Cough asked if the council would support this if the public works department or another department wanted to do this and is this a path that the town wants to go down for town property?
Friedmann moved to authorize the town manager to allow the YMCA to apply for installation. Goldthwait seconded and it passed unanimously.
BALL FIELD USE
The council also unanimously approved the YMCA to use the ball field for its camp this summer.
During the Tuesday meeting, councilors unanimously voted in a consent agenda, which approved the annual town meeting’s hearing schedule and notice as well as the renewal of vehicles for hire (Y and P Taxi Service, Cadillac Mountain Summit Shuttle, and Sunrise 2 Sunset Taxi), the small balance write-offs for taxes, and workers’ compensation safety incentive program resolution. It was voted on as one item.
SPECIAL AMUSEMENT PERMITS
Salt Cottages on 20 State Highway 3, the Bluenose Inn at 90 Eden Street and the Bar Harbor Inn at 8 Newport Drive all received special amusement permits. There was no public comment, but according to councilors, three neighbors of Salt Cottages had complained that outdoor amplification would disturb the peace.
Councilor Jill Goldthwait said it’s a bit of a dilemma because the application is legal in the location, but neighbors say it will disturb the peace. “It seems to me when residents of the area are complaining, just saying it’s legal in the area is not very satisfactory.”
Vice Chair Matthew Hochman said he doesn’t like to presuppose a problem and prefers to fall back on the ordinance. If there are issues, there are procedures to fall back on, he said. He also said that the email complaining wasn’t signed and he wasn’t thrilled about acting on an anonymous request.
A representative from Salt Cottages said that the business wanted live jazz music once a week and it would be done by 9 p.m. in the evening and usually involve only one musician. The business applied for three or more musicians at a time for flexibility for special events such as the Fourth of July barbecue.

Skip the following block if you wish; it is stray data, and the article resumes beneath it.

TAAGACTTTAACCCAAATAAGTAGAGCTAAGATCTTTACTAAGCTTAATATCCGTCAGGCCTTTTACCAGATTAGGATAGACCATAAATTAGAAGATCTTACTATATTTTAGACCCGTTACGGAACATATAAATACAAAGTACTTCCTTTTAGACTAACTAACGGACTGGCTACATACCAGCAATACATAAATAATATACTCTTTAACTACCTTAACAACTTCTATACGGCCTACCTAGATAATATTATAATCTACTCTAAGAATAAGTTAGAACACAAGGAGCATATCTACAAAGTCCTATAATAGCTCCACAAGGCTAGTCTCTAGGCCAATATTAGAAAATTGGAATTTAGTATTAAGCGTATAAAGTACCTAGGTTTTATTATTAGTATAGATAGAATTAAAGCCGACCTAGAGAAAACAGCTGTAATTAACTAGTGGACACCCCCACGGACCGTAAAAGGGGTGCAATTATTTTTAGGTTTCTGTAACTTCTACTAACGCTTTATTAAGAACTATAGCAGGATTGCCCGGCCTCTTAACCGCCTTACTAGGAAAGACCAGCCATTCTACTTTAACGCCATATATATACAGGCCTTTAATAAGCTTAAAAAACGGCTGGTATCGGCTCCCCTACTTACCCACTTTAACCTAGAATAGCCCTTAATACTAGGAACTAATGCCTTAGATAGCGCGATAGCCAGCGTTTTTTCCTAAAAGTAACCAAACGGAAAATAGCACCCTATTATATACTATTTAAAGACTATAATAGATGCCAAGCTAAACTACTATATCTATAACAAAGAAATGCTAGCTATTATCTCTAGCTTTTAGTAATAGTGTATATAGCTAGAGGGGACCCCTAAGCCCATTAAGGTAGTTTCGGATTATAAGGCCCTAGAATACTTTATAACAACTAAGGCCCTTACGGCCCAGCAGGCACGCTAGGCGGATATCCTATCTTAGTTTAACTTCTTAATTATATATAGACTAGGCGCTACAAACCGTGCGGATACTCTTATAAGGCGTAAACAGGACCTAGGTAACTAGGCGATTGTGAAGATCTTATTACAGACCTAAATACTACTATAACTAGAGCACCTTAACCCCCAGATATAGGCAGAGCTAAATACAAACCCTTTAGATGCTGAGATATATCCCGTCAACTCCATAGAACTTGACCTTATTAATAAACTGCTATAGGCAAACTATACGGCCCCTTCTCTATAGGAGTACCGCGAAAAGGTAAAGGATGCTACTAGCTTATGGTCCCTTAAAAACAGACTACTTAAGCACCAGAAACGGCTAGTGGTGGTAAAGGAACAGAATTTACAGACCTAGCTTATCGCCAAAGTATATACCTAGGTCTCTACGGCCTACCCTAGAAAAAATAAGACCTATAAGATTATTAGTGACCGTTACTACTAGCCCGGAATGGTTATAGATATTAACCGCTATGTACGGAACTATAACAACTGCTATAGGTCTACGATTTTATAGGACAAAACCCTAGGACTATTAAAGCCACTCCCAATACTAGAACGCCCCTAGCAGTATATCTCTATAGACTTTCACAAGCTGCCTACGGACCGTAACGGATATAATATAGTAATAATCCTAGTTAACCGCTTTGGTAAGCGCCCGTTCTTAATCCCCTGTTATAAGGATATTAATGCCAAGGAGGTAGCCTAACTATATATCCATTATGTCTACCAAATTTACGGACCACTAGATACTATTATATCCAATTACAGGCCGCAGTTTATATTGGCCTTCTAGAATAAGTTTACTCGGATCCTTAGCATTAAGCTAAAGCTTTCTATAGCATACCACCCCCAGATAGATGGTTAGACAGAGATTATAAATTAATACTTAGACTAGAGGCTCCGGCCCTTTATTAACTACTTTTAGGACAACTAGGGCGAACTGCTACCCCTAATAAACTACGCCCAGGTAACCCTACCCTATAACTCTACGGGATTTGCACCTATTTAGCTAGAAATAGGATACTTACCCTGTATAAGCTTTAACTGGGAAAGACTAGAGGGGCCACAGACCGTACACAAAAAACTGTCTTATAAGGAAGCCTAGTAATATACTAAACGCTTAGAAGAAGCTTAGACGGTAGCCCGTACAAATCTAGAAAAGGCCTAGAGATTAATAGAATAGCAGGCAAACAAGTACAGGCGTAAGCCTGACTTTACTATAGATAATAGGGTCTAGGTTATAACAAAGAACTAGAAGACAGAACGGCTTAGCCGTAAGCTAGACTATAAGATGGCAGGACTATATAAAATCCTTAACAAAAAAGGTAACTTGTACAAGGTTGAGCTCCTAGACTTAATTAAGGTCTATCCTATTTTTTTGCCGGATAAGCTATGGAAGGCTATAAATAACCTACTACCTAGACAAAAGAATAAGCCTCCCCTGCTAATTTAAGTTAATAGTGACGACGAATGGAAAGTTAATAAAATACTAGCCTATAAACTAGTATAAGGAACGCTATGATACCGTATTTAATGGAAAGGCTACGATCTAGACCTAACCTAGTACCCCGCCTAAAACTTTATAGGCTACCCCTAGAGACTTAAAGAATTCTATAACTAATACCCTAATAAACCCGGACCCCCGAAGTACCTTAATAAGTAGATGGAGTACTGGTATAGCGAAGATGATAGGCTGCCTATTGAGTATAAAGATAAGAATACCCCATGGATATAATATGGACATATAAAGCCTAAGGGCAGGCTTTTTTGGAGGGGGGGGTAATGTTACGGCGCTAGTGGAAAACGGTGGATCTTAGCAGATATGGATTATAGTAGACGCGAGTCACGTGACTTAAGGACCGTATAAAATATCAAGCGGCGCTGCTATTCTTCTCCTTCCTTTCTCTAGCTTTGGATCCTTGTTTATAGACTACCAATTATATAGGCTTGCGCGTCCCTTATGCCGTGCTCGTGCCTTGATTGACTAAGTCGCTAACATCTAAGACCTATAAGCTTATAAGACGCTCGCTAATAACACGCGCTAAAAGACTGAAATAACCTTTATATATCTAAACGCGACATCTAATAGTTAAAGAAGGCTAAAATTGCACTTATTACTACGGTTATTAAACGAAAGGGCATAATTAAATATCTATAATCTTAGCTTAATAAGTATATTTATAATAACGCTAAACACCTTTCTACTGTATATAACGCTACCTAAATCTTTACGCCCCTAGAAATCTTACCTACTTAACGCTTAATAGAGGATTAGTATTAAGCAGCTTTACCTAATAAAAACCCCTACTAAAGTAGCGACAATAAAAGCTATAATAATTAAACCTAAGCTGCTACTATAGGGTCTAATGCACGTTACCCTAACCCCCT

The council unanimously approved all the special amusement permits.
For the discussion of a potential shared-use path on West Street, Councilor Erin Cough stepped down. It was determined at a previous meeting that Cough had a conflict of interest because she heads the Bar Harbor Historical Society, which is situated at the beginning of the proposed path.
Councilor Joe Minutolo asked if he also had a conflict because it’s a shared-use path and he’s in the bicycle business.
Hochman moved that Minutolo did not have a conflict of interest. Goldthwait seconded. The council unanimously voted that he did not. Minutolo and Cough did not vote on the conflict of interest issue.
The possibilities are focused on a stretch of West Street by Eddie Brook and the connection to Eden Street. A goal of the project is to improve pedestrian and bicyclist safety as they enter the downtown area via West Street.
Hochman moved alternative number four of Public Works Director Bethany Leavitt’s possibilities for the path. It passed unanimously.
Minutolo said the town needs these types of projects and appreciates the effort to save as much of the tree canopy as possible. Council Chair Valerie Peacock also praised Leavitt’s breakdown and analysis of the choices. The project is already budgeted for.
According to the original early April presentation,
“Discussions initiated within the Parking Solutions Task Force to look into options to extend the Eden Shared Use Path (SUP) from it’s ending point at the corner of DeGregoirePark and the crosswalk near the entrance of West Street.”
SENIOR TAX PROGRAM
The council had 10 applicants for the town’s local tax assistance program, which was created last fall. Of those applicants, seven qualified for the rebate. The council unanimously voted to take the $3,000 that will be used to give those people rebates from the town’s contingency account. Goldthwait said it was less than a drop in the bucket from the town’s budget and is meaningful for those who benefit.
The program was not budgeted for FY2024, but will be for FY2025, interim Town Manager and Finance Director Sarah Gilbert explained after a question from Minutolo. Next year it will likely come from the contingency fund as well.
When Gilbert presented the financial report, Councilor Gary Friedmann asked why the vacation rentals line is half of last year’s total. The line he is referring to is the yearly permit fees. Gilbert said that last year several scrambled to get their permits in on time. The renewals must be done before the end of May. Gilbert believes the difference has to do with timing. There was also $10k in refunds, she said.
Cough asked if the town was expecting a flood of permits prior to May 31. Gilbert said that they were.
Disclosure: My home is one of the neighbors of the YMCA.
LINKS TO LEARN MORE
Potential Shared Use Path Ideas Presented
An earlier article about grant for pedestrian safety
111KB ∙ PDF File